BULGARIAN FINANCE MINISTER SAYS DIFFERENCES WITH IMF 'NOT INSURMOUNTABLE'
After a meeting with Jerald Schiff, who is a division chief representing the Bulgarian team at International Monetary Fund (IMF) headquarters, Finance Minister Milen Velchev said on 11 September that the differences between the government and the IMF over the country's budgetary deficit are "not insurmountable," mediapool.bg reported. The IMF insists that the deficit not exceed 0.5 percent of GDP, while the budgetary framework drafted by Velchev envisions a deficit of 0.7 percent. Velchev explained the bigger deficit with rising imports, which are a result of the economic growth and growing foreign investment (see "RFE/RL Newsline," 10 September 2003). UB

RUSSIA AND SAUDI ARABIA: $200 BILLION DREAMING
When Crown Prince Abdallah Bin Abd-al-Aziz al-Sa'ud arrived in Moscow on 1 September, the press found ample reason to play up the three-day visit to Russia by the de facto ruler of Saudi Arabia. The last such high-level meeting took place back in 1932, and it was followed by decades of strained ties. In fact, diplomatic relations between the two countries ceased altogether between 1938 and 1990. Practical-minded observers noted that Saudi Arabia and Russia are today the world's top two exporters of crude oil.

That said, a mutual dependence on oil revenues is hardly the basis for a lasting partnership. Saudi Arabia is a key member in the Organization of Petroleum Exporting Countries (OPEC), which has a penchant for price control through quotas. Russia is not a member, and the country's mainly privatized oil companies have happily produced as much oil for export as they can in order to profit from high world energy prices.

Moreover, Russian-Saudi relations have hardly benefited from ongoing separatist violence in Muslim Chechnya, where Russian security forces suspect that Chechen rebels continue to receive financial support from well-heeled Saudi sympathizers. Leading Russian business daily "Vedomosti" summed up these concerns in a 3 September editorial, commenting, "It is difficult to find a greater conundrum for a diplomat than a rapprochement between Riyadh and Moscow."

Not everyone agreed. As the crown prince met with top Russian officials in Moscow, prominent optimists from both countries engaged in strikingly similar "what-if" speculation. Russia's other leading business newspaper, "Kommersant-Daily," ran a 2 September analysis by Aleksandr Reutov. Noting that many Saudi businessmen began pulling their money out of the U.S. economy after the "anti-Saudi campaign that broke out in the United States after 11 September [2001]," Reutov began to muse about "$200 billion looking for a new use."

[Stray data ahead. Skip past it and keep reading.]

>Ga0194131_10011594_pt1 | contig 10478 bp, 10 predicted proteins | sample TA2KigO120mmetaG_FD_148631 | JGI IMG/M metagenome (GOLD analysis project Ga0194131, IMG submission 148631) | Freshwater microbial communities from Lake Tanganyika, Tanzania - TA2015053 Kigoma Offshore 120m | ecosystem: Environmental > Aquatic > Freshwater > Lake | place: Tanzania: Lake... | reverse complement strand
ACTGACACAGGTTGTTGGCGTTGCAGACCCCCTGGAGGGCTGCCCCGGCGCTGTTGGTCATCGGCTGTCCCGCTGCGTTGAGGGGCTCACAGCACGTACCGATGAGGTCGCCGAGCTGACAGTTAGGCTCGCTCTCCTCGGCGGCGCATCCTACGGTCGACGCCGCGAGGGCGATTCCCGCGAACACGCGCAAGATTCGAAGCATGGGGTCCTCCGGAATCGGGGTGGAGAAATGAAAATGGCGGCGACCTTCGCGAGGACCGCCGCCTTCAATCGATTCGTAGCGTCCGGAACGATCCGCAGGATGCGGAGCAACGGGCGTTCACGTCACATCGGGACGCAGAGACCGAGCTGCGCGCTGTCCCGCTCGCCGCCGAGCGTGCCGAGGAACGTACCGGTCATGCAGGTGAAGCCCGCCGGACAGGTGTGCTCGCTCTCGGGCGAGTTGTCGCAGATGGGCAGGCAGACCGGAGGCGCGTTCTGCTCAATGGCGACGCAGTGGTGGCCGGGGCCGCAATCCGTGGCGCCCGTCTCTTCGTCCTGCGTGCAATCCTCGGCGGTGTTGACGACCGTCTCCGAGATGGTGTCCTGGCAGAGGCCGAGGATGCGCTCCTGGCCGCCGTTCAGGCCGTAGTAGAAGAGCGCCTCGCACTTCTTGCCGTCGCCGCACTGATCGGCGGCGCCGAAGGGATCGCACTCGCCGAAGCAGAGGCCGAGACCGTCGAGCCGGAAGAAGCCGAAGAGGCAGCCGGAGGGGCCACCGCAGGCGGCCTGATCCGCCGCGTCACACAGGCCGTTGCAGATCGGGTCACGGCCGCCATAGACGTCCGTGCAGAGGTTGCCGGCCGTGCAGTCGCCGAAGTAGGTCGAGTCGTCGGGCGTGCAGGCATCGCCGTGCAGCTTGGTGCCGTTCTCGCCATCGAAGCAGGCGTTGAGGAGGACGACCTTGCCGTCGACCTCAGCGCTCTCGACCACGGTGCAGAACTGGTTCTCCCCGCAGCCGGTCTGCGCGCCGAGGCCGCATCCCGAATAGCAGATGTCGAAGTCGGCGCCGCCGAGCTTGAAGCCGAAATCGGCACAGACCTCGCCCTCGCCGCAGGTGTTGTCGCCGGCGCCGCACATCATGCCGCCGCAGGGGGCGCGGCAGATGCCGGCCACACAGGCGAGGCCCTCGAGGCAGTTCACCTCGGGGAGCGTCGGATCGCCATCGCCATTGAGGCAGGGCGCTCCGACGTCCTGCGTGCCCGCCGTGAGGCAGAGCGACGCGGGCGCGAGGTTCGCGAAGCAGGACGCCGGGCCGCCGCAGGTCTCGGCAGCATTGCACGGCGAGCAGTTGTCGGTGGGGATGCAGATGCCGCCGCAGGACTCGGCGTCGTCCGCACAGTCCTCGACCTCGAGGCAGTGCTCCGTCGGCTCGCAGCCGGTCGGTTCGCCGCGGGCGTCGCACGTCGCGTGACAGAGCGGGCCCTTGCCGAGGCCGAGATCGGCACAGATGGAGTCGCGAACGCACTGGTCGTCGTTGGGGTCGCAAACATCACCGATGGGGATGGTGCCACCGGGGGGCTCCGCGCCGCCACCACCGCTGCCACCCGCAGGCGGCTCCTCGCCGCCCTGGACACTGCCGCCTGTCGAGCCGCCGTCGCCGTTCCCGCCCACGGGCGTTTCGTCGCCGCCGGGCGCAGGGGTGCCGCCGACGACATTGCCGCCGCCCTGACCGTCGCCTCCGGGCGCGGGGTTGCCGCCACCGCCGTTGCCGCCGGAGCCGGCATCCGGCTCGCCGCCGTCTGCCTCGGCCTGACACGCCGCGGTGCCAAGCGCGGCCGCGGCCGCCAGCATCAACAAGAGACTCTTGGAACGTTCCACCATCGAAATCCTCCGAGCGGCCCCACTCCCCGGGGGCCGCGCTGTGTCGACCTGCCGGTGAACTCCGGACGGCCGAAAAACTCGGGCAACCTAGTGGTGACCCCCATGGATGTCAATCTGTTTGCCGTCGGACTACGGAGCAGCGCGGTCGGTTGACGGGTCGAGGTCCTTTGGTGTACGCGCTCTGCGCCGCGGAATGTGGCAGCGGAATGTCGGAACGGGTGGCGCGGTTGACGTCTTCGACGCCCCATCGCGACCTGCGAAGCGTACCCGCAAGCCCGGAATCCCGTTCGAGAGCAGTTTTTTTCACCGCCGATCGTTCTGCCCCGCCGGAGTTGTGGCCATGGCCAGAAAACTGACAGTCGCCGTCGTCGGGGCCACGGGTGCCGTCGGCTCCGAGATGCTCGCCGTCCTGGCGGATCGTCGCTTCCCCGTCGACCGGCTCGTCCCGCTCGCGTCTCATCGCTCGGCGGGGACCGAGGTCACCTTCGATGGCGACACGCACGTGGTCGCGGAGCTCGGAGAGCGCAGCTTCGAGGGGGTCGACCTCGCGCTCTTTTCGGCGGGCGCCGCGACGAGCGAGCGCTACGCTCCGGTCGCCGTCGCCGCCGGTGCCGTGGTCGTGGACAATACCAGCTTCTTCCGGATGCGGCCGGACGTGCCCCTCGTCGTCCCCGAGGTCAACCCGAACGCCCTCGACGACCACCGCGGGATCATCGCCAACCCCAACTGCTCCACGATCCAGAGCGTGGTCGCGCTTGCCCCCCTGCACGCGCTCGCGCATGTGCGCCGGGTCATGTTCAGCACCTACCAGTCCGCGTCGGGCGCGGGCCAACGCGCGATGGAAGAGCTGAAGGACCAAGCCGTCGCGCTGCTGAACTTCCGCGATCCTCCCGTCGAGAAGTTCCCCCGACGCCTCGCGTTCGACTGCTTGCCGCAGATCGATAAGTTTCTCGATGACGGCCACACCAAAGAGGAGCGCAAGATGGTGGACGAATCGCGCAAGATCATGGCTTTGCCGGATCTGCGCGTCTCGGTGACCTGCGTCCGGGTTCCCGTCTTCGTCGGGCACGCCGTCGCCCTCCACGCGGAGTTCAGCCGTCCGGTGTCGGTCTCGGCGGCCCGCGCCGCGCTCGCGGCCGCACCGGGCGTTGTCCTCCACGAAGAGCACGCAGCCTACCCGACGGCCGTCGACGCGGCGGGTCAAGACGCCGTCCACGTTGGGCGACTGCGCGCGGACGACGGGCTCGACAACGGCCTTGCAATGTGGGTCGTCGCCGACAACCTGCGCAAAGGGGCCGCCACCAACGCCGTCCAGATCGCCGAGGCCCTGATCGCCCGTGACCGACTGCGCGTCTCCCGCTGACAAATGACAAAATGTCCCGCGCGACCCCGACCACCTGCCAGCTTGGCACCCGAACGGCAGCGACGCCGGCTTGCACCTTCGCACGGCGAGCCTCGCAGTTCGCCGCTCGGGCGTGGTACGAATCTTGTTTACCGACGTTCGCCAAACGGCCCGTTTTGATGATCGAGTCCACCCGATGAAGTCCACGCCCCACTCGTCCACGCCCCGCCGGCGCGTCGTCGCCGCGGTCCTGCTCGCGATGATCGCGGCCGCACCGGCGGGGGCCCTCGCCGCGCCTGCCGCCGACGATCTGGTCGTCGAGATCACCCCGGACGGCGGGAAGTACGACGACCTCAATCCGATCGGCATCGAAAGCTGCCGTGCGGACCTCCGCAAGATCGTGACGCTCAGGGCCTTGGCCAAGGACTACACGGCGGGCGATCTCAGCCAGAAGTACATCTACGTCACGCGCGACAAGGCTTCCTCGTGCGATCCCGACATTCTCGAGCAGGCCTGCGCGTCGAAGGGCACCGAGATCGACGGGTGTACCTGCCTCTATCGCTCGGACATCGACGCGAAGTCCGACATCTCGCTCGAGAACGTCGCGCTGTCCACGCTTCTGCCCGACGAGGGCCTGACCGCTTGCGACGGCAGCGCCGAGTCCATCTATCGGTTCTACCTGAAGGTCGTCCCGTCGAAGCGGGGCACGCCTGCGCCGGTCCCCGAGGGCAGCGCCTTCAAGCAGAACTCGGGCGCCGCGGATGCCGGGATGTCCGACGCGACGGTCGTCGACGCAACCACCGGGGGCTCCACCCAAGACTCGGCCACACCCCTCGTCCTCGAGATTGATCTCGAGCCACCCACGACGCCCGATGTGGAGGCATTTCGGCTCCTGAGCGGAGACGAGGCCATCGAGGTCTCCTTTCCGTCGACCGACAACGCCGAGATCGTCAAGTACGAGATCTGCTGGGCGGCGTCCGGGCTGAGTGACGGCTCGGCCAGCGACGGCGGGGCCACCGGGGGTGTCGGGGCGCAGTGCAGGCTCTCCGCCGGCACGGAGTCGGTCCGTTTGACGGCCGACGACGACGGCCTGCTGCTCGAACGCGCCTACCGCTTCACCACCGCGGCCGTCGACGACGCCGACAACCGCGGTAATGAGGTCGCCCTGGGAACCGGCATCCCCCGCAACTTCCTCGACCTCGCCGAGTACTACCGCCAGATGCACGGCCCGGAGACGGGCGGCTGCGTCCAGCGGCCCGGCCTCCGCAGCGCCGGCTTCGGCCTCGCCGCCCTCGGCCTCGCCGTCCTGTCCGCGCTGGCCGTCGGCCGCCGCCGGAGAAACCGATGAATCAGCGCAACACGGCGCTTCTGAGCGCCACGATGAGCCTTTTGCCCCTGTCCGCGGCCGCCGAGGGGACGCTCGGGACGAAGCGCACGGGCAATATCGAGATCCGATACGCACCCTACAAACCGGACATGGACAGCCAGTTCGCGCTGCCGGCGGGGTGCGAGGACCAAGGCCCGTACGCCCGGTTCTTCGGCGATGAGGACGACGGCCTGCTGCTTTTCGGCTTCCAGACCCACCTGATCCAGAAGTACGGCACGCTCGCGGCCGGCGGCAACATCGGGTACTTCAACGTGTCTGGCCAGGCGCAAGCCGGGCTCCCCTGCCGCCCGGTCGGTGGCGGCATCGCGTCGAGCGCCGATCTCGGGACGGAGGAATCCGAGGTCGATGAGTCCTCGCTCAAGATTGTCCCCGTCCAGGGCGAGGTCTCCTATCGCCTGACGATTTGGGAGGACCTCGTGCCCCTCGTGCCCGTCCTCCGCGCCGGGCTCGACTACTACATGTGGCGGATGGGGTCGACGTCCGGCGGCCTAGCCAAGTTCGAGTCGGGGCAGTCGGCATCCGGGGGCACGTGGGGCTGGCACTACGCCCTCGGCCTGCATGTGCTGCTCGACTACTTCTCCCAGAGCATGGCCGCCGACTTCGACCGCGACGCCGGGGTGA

Warming to his theme, Reutov continued: "The $200 billion that Riyadh could invest, if things work out, in Russia's military-industrial complex would allow Moscow to make a tremendous leap forward. The combination of Saudi financial capabilities and Russian high-tech designs could add to the political map of the planet an entirely new center of power perhaps capable of returning the world to a bipolar system."

Though cooler heads might be tempted to dismiss the preceding as fantasy, it is apparently a fantasy shared by more than one. An op-ed by Al-Sirr Sayyid Ahmad on 4 September in the Saudi-owned, London-based Arabic daily "Al-Sharq al-Awsat" also touted an investment-fueled Saudi-Russian push for bipolarity. After informing readers that "the volume of trade between Russia and the Arab world was $5.5 billion last year, although it reached $55 billion in the years before the collapse of the Soviet Union," Ahmad boldly stated: "Russia can provide investment opportunities for the private Saudi funds that are still wandering the world's capitals in search of investment opportunities. Russia is tempting because of the unwelcoming, or even hostile, atmosphere for Saudi money in Western capitals.... Broadening the base of economic cooperation can give added impetus to cooperation in the political sphere in order to confront Washington's dubious intent to exploit its status as sole superpower to redraw the map of the Middle East."